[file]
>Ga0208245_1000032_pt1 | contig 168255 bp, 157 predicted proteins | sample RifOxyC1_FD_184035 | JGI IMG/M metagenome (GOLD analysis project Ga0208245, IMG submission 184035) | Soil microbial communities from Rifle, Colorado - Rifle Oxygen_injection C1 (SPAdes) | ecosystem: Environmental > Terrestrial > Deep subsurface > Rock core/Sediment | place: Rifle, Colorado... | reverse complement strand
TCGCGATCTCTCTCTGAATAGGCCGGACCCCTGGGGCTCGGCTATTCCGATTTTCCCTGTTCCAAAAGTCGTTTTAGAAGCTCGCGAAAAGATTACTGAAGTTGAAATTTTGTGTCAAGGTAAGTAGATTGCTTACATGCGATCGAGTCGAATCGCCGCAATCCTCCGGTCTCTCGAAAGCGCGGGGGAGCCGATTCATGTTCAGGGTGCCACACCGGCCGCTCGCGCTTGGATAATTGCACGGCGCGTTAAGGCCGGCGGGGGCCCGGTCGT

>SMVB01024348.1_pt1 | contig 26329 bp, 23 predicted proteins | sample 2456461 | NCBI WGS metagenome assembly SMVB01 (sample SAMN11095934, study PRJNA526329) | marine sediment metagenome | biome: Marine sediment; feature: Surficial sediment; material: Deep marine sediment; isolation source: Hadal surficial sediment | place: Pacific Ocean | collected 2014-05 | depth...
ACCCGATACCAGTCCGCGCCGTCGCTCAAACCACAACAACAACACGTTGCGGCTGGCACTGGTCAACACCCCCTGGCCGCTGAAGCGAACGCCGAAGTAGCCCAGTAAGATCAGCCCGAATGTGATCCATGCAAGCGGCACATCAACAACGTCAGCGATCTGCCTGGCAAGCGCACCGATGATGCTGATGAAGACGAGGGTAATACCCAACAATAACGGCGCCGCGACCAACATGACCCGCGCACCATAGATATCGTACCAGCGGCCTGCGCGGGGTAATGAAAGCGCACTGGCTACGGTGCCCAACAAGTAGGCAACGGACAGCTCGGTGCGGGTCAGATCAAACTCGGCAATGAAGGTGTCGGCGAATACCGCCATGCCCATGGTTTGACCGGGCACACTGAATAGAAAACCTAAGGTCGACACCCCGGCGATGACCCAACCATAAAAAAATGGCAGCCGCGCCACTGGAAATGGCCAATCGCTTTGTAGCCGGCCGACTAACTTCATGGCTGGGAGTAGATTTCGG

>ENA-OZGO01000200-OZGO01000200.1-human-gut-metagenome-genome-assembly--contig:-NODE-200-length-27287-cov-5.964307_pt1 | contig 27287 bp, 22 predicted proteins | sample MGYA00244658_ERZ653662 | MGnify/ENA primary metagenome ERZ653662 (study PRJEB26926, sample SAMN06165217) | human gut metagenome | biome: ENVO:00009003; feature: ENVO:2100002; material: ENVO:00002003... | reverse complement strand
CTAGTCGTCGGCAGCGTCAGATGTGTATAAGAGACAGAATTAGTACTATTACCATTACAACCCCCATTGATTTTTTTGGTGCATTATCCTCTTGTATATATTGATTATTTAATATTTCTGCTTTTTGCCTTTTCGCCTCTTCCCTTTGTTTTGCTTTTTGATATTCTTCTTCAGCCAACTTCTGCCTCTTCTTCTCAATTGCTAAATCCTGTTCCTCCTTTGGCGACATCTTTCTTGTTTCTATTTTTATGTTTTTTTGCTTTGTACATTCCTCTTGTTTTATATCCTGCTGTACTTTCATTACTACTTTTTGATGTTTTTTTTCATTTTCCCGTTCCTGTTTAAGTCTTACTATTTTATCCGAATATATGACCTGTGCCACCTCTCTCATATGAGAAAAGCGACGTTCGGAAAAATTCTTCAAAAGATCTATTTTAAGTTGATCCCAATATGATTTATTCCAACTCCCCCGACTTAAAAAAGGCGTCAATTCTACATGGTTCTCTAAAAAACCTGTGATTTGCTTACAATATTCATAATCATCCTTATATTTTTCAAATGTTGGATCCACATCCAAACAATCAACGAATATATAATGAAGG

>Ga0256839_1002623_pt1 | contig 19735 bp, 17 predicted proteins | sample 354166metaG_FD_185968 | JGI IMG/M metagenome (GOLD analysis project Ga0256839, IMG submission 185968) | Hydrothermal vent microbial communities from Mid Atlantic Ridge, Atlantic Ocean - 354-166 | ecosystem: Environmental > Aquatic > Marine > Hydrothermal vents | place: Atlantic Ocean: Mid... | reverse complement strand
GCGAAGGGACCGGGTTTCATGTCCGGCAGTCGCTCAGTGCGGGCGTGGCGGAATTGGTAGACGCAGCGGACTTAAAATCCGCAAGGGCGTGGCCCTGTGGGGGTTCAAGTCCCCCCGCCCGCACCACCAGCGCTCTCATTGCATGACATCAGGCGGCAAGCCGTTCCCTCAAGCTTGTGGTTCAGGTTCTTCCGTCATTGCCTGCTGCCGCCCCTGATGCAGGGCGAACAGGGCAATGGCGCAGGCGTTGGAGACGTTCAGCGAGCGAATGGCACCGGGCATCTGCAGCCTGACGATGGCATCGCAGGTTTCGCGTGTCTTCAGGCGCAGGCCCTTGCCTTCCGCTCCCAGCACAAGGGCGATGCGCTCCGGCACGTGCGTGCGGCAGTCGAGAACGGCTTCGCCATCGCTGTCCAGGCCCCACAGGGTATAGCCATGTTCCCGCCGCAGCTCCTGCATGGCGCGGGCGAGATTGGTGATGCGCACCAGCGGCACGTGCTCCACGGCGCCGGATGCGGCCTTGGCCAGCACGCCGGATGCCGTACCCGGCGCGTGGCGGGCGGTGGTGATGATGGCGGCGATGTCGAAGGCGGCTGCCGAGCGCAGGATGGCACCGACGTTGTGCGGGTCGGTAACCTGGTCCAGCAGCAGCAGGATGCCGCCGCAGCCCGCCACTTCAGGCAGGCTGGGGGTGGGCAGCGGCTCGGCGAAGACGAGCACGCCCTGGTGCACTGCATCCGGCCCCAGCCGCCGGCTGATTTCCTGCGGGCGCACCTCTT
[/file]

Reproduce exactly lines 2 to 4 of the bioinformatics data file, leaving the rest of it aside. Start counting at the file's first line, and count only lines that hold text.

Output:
TCGCGATCTCTCTCTGAATAGGCCGGACCCCTGGGGCTCGGCTATTCCGATTTTCCCTGTTCCAAAAGTCGTTTTAGAAGCTCGCGAAAAGATTACTGAAGTTGAAATTTTGTGTCAAGGTAAGTAGATTGCTTACATGCGATCGAGTCGAATCGCCGCAATCCTCCGGTCTCTCGAAAGCGCGGGGGAGCCGATTCATGTTCAGGGTGCCACACCGGCCGCTCGCGCTTGGATAATTGCACGGCGCGTTAAGGCCGGCGGGGGCCCGGTCGT

>SMVB01024348.1_pt1 | contig 26329 bp, 23 predicted proteins | sample 2456461 | NCBI WGS metagenome assembly SMVB01 (sample SAMN11095934, study PRJNA526329) | marine sediment metagenome | biome: Marine sediment; feature: Surficial sediment; material: Deep marine sediment; isolation source: Hadal surficial sediment | place: Pacific Ocean | collected 2014-05 | depth...
ACCCGATACCAGTCCGCGCCGTCGCTCAAACCACAACAACAACACGTTGCGGCTGGCACTGGTCAACACCCCCTGGCCGCTGAAGCGAACGCCGAAGTAGCCCAGTAAGATCAGCCCGAATGTGATCCATGCAAGCGGCACATCAACAACGTCAGCGATCTGCCTGGCAAGCGCACCGATGATGCTGATGAAGACGAGGGTAATACCCAACAATAACGGCGCCGCGACCAACATGACCCGCGCACCATAGATATCGTACCAGCGGCCTGCGCGGGGTAATGAAAGCGCACTGGCTACGGTGCCCAACAAGTAGGCAACGGACAGCTCGGTGCGGGTCAGATCAAACTCGGCAATGAAGGTGTCGGCGAATACCGCCATGCCCATGGTTTGACCGGGCACACTGAATAGAAAACCTAAGGTCGACACCCCGGCGATGACCCAACCATAAAAAAATGGCAGCCGCGCCACTGGAAATGGCCAATCGCTTTGTAGCCGGCCGACTAACTTCATGGCTGGGAGTAGATTTCGG